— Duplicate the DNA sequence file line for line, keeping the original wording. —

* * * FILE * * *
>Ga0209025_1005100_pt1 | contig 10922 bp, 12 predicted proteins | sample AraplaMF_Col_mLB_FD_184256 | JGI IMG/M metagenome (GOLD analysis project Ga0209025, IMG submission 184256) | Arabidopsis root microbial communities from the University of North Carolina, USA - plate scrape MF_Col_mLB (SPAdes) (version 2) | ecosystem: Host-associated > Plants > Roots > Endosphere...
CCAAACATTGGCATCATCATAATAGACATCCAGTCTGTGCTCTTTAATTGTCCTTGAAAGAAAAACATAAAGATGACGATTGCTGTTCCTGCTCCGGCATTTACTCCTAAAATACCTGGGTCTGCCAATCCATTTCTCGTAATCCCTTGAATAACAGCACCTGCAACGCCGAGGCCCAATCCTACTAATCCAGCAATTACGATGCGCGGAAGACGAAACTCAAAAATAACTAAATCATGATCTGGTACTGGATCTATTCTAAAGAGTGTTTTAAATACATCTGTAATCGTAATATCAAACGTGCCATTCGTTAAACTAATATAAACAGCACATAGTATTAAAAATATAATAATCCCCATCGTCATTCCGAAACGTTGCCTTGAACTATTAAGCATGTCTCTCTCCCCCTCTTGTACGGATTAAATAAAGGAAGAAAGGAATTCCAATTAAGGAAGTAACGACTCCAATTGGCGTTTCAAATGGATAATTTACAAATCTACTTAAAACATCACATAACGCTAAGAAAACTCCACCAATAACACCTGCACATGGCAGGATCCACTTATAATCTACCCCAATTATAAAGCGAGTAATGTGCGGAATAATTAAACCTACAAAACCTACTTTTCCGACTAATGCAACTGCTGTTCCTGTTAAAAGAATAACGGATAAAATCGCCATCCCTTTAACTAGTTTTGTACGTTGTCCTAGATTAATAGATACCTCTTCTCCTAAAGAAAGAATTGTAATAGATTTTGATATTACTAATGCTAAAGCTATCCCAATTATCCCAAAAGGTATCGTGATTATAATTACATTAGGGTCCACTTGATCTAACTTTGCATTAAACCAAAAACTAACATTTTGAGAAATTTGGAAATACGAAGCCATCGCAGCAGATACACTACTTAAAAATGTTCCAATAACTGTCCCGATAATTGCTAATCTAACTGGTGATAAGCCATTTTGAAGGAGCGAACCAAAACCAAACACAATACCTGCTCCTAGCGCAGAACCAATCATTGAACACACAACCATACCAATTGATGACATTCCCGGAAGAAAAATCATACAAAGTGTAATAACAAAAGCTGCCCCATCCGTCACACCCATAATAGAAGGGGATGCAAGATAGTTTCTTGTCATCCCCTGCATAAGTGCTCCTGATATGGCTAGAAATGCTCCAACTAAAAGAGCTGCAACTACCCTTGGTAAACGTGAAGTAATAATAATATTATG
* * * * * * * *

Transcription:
>Ga0209025_1005100_pt1 | contig 10922 bp, 12 predicted proteins | sample AraplaMF_Col_mLB_FD_184256 | JGI IMG/M metagenome (GOLD analysis project Ga0209025, IMG submission 184256) | Arabidopsis root microbial communities from the University of North Carolina, USA - plate scrape MF_Col_mLB (SPAdes) (version 2) | ecosystem: Host-associated > Plants > Roots > Endosphere...
CCAAACATTGGCATCATCATAATAGACATCCAGTCTGTGCTCTTTAATTGTCCTTGAAAGAAAAACATAAAGATGACGATTGCTGTTCCTGCTCCGGCATTTACTCCTAAAATACCTGGGTCTGCCAATCCATTTCTCGTAATCCCTTGAATAACAGCACCTGCAACGCCGAGGCCCAATCCTACTAATCCAGCAATTACGATGCGCGGAAGACGAAACTCAAAAATAACTAAATCATGATCTGGTACTGGATCTATTCTAAAGAGTGTTTTAAATACATCTGTAATCGTAATATCAAACGTGCCATTCGTTAAACTAATATAAACAGCACATAGTATTAAAAATATAATAATCCCCATCGTCATTCCGAAACGTTGCCTTGAACTATTAAGCATGTCTCTCTCCCCCTCTTGTACGGATTAAATAAAGGAAGAAAGGAATTCCAATTAAGGAAGTAACGACTCCAATTGGCGTTTCAAATGGATAATTTACAAATCTACTTAAAACATCACATAACGCTAAGAAAACTCCACCAATAACACCTGCACATGGCAGGATCCACTTATAATCTACCCCAATTATAAAGCGAGTAATGTGCGGAATAATTAAACCTACAAAACCTACTTTTCCGACTAATGCAACTGCTGTTCCTGTTAAAAGAATAACGGATAAAATCGCCATCCCTTTAACTAGTTTTGTACGTTGTCCTAGATTAATAGATACCTCTTCTCCTAAAGAAAGAATTGTAATAGATTTTGATATTACTAATGCTAAAGCTATCCCAATTATCCCAAAAGGTATCGTGATTATAATTACATTAGGGTCCACTTGATCTAACTTTGCATTAAACCAAAAACTAACATTTTGAGAAATTTGGAAATACGAAGCCATCGCAGCAGATACACTACTTAAAAATGTTCCAATAACTGTCCCGATAATTGCTAATCTAACTGGTGATAAGCCATTTTGAAGGAGCGAACCAAAACCAAACACAATACCTGCTCCTAGCGCAGAACCAATCATTGAACACACAACCATACCAATTGATGACATTCCCGGAAGAAAAATCATACAAAGTGTAATAACAAAAGCTGCCCCATCCGTCACACCCATAATAGAAGGGGATGCAAGATAGTTTCTTGTCATCCCCTGCATAAGTGCTCCTGATATGGCTAGAAATGCTCCAACTAAAAGAGCTGCAACTACCCTTGGTAAACGTGAAGTAATAATAATATTATG